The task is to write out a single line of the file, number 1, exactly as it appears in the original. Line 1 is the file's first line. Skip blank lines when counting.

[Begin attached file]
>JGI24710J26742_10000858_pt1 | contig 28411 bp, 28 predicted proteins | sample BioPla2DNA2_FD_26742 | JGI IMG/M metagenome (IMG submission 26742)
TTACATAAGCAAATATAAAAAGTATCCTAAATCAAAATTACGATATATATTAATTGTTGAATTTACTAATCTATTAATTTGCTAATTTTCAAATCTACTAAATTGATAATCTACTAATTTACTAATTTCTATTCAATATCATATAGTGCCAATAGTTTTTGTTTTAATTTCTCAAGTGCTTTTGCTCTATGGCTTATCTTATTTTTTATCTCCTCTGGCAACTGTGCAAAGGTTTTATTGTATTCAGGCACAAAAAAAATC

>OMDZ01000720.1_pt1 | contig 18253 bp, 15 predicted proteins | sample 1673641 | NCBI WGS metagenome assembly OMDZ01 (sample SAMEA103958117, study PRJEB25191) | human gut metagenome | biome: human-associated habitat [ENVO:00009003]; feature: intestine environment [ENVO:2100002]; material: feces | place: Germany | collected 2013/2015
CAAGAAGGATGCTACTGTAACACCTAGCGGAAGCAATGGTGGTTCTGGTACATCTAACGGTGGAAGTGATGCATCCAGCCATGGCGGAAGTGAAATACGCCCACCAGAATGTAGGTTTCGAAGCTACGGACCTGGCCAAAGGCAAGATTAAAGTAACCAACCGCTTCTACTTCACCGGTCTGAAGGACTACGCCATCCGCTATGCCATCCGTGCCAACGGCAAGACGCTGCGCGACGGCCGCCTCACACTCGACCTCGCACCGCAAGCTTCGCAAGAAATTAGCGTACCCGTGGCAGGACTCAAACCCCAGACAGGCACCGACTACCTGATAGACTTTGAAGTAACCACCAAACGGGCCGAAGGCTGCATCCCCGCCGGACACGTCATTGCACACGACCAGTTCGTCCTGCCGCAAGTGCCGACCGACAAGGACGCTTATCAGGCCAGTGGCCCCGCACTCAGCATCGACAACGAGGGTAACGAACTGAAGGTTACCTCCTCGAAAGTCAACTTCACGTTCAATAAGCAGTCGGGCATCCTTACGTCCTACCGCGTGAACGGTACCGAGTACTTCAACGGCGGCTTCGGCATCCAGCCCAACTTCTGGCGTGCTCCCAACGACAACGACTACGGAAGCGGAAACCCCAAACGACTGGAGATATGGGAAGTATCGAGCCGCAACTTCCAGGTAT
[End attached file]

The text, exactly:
>JGI24710J26742_10000858_pt1 | contig 28411 bp, 28 predicted proteins | sample BioPla2DNA2_FD_26742 | JGI IMG/M metagenome (IMG submission 26742)